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So how many sunny days do it need to charge from empty to full battery?
 

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Best case scenario, keeping it flat like that, would probably be around 10 to charge from empty to full. Anything less than best case scenario would be A LOT longer ;)
If 10 perfect days is true, then the additional charge from a perfect day would probably not overcome losses from additional weight and the reduced aerodynamics during my daily commute. The only way to overcome this is probably some sort of contraption like satellites have to open up a much larger folding array of solar panels.
 

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If 10 perfect days is true, then the additional charge from a perfect day would probably not overcome losses from additional weight and the reduced aerodynamics during my daily commute. The only way to overcome this is probably some sort of contraption like satellites have to open up a much larger folding array of solar panels.
Or a more efficient solar panel.
 

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Or a more efficient solar panel.
Maybe a 20-30% more efficient solar panel is possible, but I doubt we'll see a 10x improvement in the next 5 years.
 

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Maybe a 20-30% more efficient solar panel is possible, but I doubt we'll see a 10x improvement in the next 5 years.
Considering solar panels are only about 20% efficient currently, I would guess a 2x improvement is likely. And in my lifetime I wouldn't be surprised at a 4x improvement.
 

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Considering solar panels are only about 20% efficient currently, I would guess a 2x improvement is likely. And in my lifetime I wouldn't be surprised at a 4x improvement.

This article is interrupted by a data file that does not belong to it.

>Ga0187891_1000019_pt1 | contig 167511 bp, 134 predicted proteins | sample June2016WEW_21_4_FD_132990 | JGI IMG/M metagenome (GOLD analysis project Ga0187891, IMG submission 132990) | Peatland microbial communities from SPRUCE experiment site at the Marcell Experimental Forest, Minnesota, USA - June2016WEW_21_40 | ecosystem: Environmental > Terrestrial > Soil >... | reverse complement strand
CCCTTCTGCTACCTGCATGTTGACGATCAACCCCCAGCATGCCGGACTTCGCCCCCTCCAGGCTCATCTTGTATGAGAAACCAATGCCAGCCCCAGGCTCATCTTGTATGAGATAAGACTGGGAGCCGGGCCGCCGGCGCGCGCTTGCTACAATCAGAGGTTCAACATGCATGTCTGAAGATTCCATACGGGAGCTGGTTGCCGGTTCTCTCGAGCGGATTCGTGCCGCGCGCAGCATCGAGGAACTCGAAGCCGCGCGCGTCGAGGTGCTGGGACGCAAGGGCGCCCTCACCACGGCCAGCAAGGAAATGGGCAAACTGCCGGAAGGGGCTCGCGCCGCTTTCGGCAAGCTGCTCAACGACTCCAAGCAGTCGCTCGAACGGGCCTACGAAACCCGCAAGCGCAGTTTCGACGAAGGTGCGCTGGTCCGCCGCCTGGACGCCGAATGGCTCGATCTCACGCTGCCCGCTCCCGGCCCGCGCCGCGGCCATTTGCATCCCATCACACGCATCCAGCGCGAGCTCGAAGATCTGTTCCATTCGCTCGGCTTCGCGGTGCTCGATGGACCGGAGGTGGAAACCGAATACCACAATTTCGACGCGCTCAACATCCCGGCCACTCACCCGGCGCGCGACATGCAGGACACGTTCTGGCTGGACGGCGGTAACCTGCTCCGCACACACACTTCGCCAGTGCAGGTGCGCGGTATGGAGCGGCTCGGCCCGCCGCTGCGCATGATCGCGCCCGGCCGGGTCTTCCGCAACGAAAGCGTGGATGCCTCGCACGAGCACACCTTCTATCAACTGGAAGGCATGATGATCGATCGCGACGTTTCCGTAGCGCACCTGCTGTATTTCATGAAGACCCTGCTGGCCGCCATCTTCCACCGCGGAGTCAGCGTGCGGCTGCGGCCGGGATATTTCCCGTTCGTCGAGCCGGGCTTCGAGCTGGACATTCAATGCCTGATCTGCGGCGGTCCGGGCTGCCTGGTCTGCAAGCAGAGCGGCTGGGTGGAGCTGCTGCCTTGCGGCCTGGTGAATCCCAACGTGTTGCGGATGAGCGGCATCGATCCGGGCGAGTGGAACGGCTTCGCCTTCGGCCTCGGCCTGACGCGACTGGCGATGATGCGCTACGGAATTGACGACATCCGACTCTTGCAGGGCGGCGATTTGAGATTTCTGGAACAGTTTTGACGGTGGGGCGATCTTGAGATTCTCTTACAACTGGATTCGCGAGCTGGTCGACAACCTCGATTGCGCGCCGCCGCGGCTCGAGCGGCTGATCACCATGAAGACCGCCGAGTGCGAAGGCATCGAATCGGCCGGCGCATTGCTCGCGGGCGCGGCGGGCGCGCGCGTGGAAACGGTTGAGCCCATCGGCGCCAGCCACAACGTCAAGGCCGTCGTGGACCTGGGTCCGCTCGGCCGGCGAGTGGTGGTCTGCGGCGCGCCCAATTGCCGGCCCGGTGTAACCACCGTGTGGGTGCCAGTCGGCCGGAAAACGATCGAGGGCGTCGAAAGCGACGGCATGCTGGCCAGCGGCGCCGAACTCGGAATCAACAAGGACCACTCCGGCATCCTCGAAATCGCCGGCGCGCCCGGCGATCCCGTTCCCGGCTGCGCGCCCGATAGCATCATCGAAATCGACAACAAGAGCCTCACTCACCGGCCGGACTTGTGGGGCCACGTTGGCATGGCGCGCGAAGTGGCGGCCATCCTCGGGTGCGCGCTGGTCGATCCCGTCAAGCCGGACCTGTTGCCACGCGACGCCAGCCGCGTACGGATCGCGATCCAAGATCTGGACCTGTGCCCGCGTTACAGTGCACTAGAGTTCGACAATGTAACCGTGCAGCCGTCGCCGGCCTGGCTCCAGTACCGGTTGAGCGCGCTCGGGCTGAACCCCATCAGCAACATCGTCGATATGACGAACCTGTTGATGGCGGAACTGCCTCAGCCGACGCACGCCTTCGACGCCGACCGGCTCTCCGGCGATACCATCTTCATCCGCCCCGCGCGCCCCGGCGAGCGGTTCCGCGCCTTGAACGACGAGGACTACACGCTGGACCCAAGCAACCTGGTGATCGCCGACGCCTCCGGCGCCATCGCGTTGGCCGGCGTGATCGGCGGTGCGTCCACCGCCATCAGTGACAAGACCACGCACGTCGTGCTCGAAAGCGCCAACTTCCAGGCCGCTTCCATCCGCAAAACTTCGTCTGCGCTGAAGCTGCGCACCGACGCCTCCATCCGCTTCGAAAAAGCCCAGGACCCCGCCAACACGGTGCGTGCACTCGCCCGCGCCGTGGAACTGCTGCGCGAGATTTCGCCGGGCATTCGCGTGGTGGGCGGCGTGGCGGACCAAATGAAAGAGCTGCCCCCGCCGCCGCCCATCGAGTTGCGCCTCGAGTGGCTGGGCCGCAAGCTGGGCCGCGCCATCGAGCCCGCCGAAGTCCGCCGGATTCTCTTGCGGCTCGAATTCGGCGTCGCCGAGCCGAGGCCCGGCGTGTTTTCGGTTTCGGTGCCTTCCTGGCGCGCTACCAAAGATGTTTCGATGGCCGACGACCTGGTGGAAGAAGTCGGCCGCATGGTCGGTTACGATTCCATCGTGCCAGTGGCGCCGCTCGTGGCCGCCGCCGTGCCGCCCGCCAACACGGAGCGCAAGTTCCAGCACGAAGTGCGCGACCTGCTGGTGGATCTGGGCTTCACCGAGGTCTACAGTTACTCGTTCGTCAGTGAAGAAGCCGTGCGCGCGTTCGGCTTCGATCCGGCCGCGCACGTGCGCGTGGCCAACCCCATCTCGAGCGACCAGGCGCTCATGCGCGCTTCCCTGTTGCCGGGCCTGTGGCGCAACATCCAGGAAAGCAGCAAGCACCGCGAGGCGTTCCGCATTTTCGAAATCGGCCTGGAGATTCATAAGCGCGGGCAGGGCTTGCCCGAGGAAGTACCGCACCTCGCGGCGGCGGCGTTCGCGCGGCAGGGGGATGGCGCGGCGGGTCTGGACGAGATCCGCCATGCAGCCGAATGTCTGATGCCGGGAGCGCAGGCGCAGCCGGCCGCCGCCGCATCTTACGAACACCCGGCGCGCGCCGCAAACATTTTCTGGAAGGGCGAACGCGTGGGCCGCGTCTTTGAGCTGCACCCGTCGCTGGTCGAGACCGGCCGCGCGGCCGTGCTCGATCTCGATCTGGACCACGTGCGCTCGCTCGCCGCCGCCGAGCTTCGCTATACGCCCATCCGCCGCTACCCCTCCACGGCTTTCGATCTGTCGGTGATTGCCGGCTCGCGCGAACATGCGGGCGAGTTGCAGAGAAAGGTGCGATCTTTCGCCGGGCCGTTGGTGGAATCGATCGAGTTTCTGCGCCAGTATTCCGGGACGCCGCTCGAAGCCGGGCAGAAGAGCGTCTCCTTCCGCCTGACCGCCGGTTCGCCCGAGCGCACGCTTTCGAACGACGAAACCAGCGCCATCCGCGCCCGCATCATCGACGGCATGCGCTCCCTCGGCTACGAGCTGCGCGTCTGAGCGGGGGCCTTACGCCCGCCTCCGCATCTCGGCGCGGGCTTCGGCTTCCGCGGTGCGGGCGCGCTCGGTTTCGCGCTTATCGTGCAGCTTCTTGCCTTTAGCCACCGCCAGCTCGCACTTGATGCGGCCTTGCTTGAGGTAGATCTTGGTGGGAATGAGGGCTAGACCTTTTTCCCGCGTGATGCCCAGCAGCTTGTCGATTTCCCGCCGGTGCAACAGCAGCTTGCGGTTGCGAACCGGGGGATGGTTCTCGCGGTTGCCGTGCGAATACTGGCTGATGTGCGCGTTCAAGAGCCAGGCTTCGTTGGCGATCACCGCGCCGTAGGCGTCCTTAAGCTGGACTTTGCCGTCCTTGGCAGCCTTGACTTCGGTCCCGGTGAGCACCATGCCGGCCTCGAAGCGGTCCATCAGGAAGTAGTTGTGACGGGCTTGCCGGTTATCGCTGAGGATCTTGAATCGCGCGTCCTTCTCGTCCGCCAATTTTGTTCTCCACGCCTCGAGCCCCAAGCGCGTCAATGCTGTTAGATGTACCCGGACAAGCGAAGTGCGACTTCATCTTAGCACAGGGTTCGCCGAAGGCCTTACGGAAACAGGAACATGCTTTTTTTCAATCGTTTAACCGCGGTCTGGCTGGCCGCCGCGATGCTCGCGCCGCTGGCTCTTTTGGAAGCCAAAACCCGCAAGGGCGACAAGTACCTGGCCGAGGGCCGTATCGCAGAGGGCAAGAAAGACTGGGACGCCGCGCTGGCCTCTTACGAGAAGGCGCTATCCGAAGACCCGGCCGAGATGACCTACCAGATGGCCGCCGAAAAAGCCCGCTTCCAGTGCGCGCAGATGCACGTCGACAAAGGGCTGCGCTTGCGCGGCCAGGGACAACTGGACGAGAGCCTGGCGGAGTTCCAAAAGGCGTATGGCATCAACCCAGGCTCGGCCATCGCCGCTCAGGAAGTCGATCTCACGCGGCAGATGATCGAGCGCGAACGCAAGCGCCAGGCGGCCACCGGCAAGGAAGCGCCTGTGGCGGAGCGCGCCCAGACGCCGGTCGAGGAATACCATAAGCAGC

Waiting a lifetime to get a single solar panel to charge in 2.5 days instead of 10 days is too long for me to wait. A transformer or hoberman-like contraption to unfold more panels while parked is definitely a more likely scenario.
 

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I still like the idea of a roof and hood integrated solar panel just to keep things up. Maybe charge the 12v battery so those issues go away.
 

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Demo/display for a solar installation company? Can't really see the wrap too well. Experiment? Obviously not enough panel to even drive the oem ESVE to 8 amps.
 

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I still like the idea of a roof and hood integrated solar panel just to keep things up. Maybe charge the 12v battery so those issues go away.
Right, how much cost are we adding to the hood and roof vs. the cost of a new 12V battery every 3-5 years. There's no practical ROI for this. Maybe it could be a good marketing gimmick to help bolster sales - a solar panel covered car would appear more green than non-solar panel covered car. Heck, just apply some stickers that look like solar panels.
 

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Right, how much cost are we adding to the hood and roof vs. the cost of a new 12V battery every 3-5 years. There's no practical ROI for this. Maybe it could be a good marketing gimmick to help bolster sales - a solar panel covered car would appear more green than non-solar panel covered car. Heck, just apply some stickers that look like solar panels.
Ask the right person and they'll tell you marketing is everything. There are plenty of people out there that you can convince to buy just about anything with the right pitch (unfortunately I know some of them :( )